9 climbing plants to transform your house with sensational blooms

Discover the climbing plants that can revitalize your home's exterior and envelope it in fragrance and color

Pink Mandevilla in full bloom against a brick wall
(Image credit: Getty Images/JillLang)

If you want to refresh the exterior of your home and are looking for an alternative to painting it or installing shutters, how about adding a touch of nature by training some climbing plants up your walls? From clinging vines to romantic roses, most climbers – once established – demand little attention in return for a spectacular display of vibrant foliage and blooms. 

Growing plants up the front of a house is an obvious focal point that lends itself to being surrounded with a deliciously fragrant vine such as star jasmine, climbing bourbon and noisette roses, but these perfumed heroes also work around bedroom and living room windows, and look glorious above a backyard patio.

There’s no need to stick to a single plant type either, often a mix of carefully chosen climbers can create multi-seasonal interest with the added bonus of successional blooms, fragrance and fruits. 

white climbing hydrangea on wall

(Image credit: Blickwinkel/Alamy Stock Photo)

9 of the best plants to grow up a house

Think carefully about the areas of your home’s exterior that you wish to cover or highlight. Entrance porches and decks are made for cloaking in shade-giving passionflower and grape vines while other climbers, such as rugosa roses and pyracantha - can improve home security with their thorny stems.

Depending on your plant selection, you may need to fix up a framework of trellis or discreet wires and eyes to guide the stems and achieve the desired effect, but once in place the results will be spectacular. Grow them in containers, planters or directly into surrounding borders and be prepared to marvel at the sheer coverage and amount of growth just a few slender stems can provide. Here is our expert pick of climbing plants to grow up a house.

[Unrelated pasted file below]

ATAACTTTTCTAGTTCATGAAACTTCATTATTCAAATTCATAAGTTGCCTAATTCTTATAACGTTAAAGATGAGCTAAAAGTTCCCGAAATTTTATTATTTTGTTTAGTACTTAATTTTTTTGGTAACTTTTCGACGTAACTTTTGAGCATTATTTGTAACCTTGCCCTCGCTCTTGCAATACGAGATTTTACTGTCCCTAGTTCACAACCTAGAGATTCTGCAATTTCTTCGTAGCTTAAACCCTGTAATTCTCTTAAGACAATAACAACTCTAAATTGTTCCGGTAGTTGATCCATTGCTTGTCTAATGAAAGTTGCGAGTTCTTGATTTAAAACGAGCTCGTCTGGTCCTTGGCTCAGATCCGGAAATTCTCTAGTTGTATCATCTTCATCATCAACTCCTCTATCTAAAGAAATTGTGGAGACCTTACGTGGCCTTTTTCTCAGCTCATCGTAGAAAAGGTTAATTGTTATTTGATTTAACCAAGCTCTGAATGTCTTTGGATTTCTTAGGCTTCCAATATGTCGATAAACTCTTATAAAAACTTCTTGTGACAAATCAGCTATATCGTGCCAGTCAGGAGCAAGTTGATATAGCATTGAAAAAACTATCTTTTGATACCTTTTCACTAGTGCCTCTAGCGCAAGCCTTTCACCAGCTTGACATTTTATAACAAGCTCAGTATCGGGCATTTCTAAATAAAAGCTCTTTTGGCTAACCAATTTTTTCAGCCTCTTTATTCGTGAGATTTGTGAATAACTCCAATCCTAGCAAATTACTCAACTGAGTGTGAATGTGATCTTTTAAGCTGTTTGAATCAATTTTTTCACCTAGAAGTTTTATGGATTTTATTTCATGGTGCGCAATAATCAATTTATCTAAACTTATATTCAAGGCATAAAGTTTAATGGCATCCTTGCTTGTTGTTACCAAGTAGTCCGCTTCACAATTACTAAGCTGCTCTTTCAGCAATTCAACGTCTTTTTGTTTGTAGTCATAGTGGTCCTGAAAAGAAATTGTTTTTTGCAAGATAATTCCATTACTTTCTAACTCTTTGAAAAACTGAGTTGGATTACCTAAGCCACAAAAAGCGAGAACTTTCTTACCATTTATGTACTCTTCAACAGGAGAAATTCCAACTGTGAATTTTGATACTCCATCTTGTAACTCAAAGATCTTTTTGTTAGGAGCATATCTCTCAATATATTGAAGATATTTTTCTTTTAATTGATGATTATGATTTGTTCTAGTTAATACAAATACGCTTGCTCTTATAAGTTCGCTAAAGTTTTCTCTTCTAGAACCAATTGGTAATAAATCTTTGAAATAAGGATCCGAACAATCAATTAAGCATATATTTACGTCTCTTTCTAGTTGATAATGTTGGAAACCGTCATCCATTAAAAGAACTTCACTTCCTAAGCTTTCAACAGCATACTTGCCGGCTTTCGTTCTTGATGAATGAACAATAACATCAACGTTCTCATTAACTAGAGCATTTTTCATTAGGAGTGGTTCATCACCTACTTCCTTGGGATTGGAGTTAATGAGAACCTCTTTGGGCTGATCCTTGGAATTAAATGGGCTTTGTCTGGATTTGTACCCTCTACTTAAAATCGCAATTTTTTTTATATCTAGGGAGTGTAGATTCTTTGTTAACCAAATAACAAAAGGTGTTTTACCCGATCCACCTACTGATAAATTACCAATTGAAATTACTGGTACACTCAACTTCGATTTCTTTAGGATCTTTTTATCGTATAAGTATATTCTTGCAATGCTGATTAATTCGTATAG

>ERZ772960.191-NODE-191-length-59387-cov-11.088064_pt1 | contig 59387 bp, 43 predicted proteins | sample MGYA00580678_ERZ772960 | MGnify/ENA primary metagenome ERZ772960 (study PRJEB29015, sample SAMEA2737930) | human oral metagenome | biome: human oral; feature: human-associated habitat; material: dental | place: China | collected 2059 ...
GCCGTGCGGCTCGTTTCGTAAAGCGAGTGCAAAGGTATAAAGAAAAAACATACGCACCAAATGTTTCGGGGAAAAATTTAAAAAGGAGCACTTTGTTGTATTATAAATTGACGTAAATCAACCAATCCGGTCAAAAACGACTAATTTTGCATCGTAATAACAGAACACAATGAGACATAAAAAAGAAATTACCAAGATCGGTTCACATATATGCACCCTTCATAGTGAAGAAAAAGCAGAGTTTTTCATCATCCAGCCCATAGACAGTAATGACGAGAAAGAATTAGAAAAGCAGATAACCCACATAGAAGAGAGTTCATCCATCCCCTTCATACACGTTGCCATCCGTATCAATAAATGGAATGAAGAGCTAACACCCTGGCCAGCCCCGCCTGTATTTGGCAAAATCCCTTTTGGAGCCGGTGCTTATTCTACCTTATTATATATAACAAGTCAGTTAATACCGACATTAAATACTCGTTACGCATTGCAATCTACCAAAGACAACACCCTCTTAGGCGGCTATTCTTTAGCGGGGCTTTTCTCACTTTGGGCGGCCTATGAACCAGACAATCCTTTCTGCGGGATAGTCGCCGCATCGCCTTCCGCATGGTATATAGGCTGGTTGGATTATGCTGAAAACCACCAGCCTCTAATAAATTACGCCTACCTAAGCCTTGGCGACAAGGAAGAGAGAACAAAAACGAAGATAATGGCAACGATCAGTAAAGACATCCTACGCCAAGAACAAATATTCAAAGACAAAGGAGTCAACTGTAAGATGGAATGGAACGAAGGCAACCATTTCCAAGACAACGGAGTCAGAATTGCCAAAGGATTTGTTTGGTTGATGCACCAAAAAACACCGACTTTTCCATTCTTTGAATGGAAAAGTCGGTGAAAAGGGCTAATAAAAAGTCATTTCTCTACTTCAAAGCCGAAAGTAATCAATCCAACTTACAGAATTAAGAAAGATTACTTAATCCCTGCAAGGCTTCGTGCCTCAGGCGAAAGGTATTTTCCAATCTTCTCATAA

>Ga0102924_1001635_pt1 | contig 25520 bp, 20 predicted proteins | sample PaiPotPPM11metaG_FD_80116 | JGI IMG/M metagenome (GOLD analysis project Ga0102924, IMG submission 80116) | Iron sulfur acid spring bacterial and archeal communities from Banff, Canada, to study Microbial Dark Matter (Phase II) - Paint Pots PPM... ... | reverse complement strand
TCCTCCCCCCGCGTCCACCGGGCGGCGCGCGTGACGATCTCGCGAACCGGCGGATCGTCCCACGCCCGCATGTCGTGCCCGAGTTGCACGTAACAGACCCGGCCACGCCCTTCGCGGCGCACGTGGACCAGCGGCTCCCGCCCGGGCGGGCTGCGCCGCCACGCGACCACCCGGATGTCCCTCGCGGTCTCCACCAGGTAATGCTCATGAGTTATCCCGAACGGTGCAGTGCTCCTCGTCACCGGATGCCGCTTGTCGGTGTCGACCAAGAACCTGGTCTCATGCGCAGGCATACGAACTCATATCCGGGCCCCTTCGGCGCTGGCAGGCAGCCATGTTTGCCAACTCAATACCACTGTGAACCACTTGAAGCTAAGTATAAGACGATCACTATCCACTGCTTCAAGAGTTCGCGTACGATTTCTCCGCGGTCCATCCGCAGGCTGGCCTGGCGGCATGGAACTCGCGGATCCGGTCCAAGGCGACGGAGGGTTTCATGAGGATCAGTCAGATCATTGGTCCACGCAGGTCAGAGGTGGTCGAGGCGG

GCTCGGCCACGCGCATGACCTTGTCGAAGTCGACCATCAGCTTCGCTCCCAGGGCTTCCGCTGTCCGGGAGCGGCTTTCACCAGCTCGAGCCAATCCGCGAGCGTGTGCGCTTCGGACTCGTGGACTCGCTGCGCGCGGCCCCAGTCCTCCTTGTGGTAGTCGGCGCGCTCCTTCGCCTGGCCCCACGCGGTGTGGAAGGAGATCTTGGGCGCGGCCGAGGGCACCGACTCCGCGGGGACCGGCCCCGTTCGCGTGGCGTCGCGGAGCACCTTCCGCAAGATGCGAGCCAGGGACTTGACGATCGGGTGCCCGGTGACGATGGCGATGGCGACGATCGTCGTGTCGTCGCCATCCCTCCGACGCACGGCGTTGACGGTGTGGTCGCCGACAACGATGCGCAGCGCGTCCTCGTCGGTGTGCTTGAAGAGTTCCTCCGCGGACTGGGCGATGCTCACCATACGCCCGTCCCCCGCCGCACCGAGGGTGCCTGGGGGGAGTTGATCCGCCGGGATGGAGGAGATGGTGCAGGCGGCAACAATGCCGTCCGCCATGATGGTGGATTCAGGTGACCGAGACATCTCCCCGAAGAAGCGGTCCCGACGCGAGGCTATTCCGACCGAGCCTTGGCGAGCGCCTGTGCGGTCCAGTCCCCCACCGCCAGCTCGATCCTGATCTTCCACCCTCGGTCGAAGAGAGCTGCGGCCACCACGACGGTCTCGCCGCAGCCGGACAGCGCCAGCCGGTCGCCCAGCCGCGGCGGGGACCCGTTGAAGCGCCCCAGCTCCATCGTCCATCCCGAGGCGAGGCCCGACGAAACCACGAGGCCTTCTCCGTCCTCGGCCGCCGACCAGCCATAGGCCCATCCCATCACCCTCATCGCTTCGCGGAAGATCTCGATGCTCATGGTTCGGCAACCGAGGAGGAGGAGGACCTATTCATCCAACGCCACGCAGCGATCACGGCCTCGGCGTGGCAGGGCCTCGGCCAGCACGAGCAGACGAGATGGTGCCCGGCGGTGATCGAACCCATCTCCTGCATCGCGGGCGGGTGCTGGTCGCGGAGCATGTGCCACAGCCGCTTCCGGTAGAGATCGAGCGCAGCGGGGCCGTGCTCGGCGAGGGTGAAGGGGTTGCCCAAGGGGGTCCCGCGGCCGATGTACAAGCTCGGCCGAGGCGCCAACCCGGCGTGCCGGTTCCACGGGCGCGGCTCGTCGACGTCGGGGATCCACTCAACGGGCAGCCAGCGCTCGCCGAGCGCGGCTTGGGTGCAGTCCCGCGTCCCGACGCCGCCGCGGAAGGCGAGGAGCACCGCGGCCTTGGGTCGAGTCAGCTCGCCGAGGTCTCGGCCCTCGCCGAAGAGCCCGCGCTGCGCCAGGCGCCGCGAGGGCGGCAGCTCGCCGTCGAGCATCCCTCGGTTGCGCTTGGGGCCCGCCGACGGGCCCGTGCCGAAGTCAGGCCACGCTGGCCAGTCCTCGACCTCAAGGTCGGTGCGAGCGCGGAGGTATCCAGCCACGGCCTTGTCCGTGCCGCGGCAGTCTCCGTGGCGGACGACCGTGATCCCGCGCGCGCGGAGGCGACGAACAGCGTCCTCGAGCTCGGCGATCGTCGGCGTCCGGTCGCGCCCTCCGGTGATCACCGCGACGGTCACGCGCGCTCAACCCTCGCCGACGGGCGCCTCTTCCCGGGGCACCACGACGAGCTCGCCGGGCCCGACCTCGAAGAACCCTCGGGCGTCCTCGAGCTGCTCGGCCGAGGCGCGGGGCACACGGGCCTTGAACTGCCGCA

1. Madevilla

Pink mandevilla in full bloom against a brick wall

(Image credit: Getty Images/JillLang)

Native to the tropical regions of Central and South America, mandevilla - otherwise known as Brazilian jasmine - is a colorful and vibrant climber that grows best in warm regions. If you are a gardener wondering what to plant in zones 10 to 13, mandevilla is the plant to grow, thriving in sunny and humid areas.

Typically grown as a conservatory plant in cooler regions, these trumpet-like blooms are striking and slightly perfumed. If you have a sheltered yard and reside in a region where winter temperatures do not drop below 60ºF, this plant can be grown as an evergreen on an exterior wall.

With colorful summertime blooms, this plant will certainly add impact to your home. In cooler regions with fluctuating temperatures, be warned that mandevilla might lose some of its foliage.

2. Climbing Rose

pink Gertrude Jekyll climbing rose

(Image credit: David Austin Roses)